First, we'll think of the content of the document at any given time at a particular host as consisting of a sequence of characters. Each character in the content has a unique identifier (hereafter called an Id), a tuple <u,i>. u indicates which user originally inserted the character into the document. i indicates that the character was the i'th character the user typed. Ids let us name characters unambiguously. Each character is either visible or invisible. The host should display the visible characters in the content to the user.

Second, your design should ensure that if all users are idle for long enough, and there are no computer or network failures, then all the hosts should have the same document content, and display the same text to the users. Let's call this an "eventually consistent state." It is OK for users to temporarily see different text.

Third, inserts and deletes should affect a document's subsequent eventually consistent states in the following way. A delete(Id) operation should cause character Id to be marked invisible in all subsequent eventually consistent states. An insert(c, Id1, Id2) operation should cause ASCII character c with new identifier Id1 to exist at some point after existing character Id2 in all subsequent eventually consistent states.

IV. Performance and Reliability Goals

Here are some properties your design should have, though you maybe have to compromise in some of these areas.

V. Your design proposal

The design proposal should summarize your design in 1200 words or fewer. It should outline the protocol and algorithms the hosts use to carry out user insert and delete operations.

You do not have to present a detailed rationale or analysis in your proposal. However, if any of your design decisions are unusual (particularly creative, experimental, or risky) or if you deviate from the requirements, you should explain and justify those decisions in your proposal.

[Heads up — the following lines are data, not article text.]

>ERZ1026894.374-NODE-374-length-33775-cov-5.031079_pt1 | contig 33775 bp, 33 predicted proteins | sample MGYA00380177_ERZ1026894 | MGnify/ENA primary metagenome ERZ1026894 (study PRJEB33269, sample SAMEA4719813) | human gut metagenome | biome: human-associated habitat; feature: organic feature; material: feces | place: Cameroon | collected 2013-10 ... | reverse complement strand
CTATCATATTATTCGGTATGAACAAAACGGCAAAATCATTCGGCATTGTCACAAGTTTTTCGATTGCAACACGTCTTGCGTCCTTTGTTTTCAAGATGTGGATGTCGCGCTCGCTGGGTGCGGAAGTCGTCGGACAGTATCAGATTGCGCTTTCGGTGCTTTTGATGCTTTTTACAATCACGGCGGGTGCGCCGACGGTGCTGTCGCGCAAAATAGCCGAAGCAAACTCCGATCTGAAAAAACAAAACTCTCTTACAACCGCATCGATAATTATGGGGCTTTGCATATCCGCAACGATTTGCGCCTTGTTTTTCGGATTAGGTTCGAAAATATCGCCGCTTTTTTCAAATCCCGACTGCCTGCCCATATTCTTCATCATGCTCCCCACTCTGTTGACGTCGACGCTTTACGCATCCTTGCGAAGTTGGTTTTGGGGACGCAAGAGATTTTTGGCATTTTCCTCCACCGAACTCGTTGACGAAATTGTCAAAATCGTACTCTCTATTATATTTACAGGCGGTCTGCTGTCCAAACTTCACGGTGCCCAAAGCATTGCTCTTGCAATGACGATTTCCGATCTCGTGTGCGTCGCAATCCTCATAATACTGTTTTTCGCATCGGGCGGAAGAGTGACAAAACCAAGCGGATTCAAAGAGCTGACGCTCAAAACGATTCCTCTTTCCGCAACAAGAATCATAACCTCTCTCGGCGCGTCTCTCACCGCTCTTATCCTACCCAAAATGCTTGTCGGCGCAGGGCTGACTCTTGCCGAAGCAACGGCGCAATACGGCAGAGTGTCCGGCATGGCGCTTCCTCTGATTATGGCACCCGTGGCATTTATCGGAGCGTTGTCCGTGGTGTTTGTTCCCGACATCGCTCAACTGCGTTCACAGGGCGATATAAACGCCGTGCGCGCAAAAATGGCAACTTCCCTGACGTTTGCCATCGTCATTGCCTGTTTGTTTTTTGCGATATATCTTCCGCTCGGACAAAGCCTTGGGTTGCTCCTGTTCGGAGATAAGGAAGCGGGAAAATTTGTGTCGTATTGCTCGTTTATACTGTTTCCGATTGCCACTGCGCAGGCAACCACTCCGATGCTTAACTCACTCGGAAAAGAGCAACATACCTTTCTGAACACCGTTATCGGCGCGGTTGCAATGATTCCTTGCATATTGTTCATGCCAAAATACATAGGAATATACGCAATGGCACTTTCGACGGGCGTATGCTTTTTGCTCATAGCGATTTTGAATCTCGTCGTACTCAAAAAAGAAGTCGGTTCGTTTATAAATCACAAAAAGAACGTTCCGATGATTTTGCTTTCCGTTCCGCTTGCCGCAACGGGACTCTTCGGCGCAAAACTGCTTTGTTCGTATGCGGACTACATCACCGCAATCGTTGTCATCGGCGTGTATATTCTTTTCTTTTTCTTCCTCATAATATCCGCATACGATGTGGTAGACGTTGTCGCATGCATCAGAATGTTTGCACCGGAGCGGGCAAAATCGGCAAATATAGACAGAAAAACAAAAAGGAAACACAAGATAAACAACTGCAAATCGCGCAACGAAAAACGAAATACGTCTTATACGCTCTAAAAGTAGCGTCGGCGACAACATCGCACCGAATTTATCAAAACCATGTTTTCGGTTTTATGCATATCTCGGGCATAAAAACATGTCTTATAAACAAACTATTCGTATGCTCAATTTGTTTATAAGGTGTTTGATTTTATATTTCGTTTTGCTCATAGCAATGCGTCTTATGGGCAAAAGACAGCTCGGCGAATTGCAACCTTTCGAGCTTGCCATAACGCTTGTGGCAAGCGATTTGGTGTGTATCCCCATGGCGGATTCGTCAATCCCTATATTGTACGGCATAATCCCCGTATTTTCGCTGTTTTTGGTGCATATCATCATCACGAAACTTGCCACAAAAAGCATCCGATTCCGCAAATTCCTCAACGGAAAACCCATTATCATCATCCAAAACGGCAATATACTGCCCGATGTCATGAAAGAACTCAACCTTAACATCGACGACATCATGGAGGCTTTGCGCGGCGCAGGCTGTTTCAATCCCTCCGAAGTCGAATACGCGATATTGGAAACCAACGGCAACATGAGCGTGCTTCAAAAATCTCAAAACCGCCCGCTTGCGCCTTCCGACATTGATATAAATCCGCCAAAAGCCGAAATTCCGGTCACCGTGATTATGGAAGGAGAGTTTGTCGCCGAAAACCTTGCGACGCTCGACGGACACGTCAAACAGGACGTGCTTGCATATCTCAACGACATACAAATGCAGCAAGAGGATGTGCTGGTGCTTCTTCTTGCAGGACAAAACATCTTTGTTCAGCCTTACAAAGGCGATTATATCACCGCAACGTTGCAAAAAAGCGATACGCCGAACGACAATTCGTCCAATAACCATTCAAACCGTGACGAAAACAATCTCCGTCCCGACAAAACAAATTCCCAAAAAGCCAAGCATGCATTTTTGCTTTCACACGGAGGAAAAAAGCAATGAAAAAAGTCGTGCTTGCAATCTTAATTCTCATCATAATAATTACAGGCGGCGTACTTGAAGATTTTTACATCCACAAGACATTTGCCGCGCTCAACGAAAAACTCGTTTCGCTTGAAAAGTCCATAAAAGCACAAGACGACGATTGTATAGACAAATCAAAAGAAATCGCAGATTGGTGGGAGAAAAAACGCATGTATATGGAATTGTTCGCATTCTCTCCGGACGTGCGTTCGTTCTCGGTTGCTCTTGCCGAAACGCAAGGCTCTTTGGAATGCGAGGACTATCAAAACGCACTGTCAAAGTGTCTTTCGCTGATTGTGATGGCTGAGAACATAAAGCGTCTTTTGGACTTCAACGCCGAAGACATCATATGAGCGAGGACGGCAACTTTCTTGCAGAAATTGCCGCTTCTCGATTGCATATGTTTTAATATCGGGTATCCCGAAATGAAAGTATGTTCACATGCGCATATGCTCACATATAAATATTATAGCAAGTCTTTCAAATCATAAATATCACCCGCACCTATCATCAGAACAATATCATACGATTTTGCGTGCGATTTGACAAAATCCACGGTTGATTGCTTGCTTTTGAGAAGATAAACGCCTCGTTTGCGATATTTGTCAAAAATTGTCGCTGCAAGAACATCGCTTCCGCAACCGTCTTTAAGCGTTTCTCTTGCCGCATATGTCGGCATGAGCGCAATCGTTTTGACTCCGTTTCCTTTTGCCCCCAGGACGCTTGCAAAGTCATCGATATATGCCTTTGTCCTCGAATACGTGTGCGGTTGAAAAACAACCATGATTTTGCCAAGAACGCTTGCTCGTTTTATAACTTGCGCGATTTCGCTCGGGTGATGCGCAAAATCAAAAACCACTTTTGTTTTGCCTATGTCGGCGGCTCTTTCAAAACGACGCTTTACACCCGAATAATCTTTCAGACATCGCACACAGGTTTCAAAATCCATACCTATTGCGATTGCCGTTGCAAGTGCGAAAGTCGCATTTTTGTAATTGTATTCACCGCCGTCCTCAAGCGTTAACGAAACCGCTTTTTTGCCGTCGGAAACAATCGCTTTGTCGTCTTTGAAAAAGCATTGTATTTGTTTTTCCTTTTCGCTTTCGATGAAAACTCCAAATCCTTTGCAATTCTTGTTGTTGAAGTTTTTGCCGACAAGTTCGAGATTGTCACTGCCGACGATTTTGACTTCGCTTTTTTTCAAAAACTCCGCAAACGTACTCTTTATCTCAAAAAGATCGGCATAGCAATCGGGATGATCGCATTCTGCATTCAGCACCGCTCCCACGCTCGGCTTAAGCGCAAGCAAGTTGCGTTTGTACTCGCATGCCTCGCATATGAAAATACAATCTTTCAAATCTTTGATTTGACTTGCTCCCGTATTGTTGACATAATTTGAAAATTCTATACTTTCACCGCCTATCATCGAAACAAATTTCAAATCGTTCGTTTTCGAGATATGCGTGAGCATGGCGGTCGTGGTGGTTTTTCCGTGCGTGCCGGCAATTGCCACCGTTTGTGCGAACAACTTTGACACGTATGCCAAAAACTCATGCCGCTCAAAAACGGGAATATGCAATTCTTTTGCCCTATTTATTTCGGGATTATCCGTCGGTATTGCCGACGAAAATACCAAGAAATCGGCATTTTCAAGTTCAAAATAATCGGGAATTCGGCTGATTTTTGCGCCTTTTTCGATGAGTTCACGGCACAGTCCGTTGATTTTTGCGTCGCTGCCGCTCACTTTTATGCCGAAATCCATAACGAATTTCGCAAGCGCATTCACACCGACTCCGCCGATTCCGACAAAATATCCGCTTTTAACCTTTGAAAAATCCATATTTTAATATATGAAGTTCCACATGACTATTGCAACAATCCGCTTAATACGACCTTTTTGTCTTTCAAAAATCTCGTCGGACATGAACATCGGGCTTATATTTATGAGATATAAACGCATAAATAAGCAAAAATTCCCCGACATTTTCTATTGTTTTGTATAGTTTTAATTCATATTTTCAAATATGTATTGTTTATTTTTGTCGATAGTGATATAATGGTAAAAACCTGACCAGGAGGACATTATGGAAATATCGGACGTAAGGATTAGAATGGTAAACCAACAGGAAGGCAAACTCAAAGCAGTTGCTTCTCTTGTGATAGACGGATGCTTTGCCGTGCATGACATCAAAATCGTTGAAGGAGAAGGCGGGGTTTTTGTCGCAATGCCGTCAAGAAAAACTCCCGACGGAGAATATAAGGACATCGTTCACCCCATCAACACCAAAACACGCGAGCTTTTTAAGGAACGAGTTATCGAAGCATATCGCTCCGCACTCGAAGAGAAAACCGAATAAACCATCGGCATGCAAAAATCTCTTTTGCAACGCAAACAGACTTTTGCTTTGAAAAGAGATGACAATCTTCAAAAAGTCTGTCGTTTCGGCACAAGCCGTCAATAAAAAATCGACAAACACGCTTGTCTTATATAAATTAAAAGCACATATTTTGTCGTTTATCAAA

You will receive feedback from your TA in time to adjust your final report.

VI. Your design report

Your report should explain your collaborative editor design. It should discuss the major design decisions and tradeoffs you made, and justify your choices. It should discuss any limitations of which you are aware. You should assume that your report is being read by someone who has read this assignment and has taken 6.033 but has not thought carefully about this particular problem. Give enough detail that your project can be turned over successfully to an implementation team.

Your report should focus on the protocol by which the hosts carry out user editing operations, and on the algorithms the hosts use to generate and process protocol messages in order to ensure that all user operations are carried out and that all users eventually see the same content. Your report should be sure to answer the following questions:

Use this organization for your report:

Here are a few tips:

While the Writing Program will not be grading DP2, you should feel free to ask them for help.

VII. Your presentation

You will have only about five minutes for your presentation. The audience will be very familiar with the problem, so you can get right to the guts of your solution. A good approach would be to first describe the types of messages that hosts exchange, and then talk about how hosts generate and process messages. You might want to use one of the examples in Section II to illustrate.

VIII. How we evaluate your work

Your recitation instructor will assign your report a grade that reflects both the design itself and how well your report presents the design. These are the main high-level grading criteria:
  1. Clarity. Is the design described well enough to be understood, evaluated, and implemented?
  2. Correctness. Does the design achieve the goals laid out in Section II? Does it fulfil the specification in Section III? Does it provide the properties mentioned in Section IV?
  3. Simplicity. Is the level of complexity in the design justified?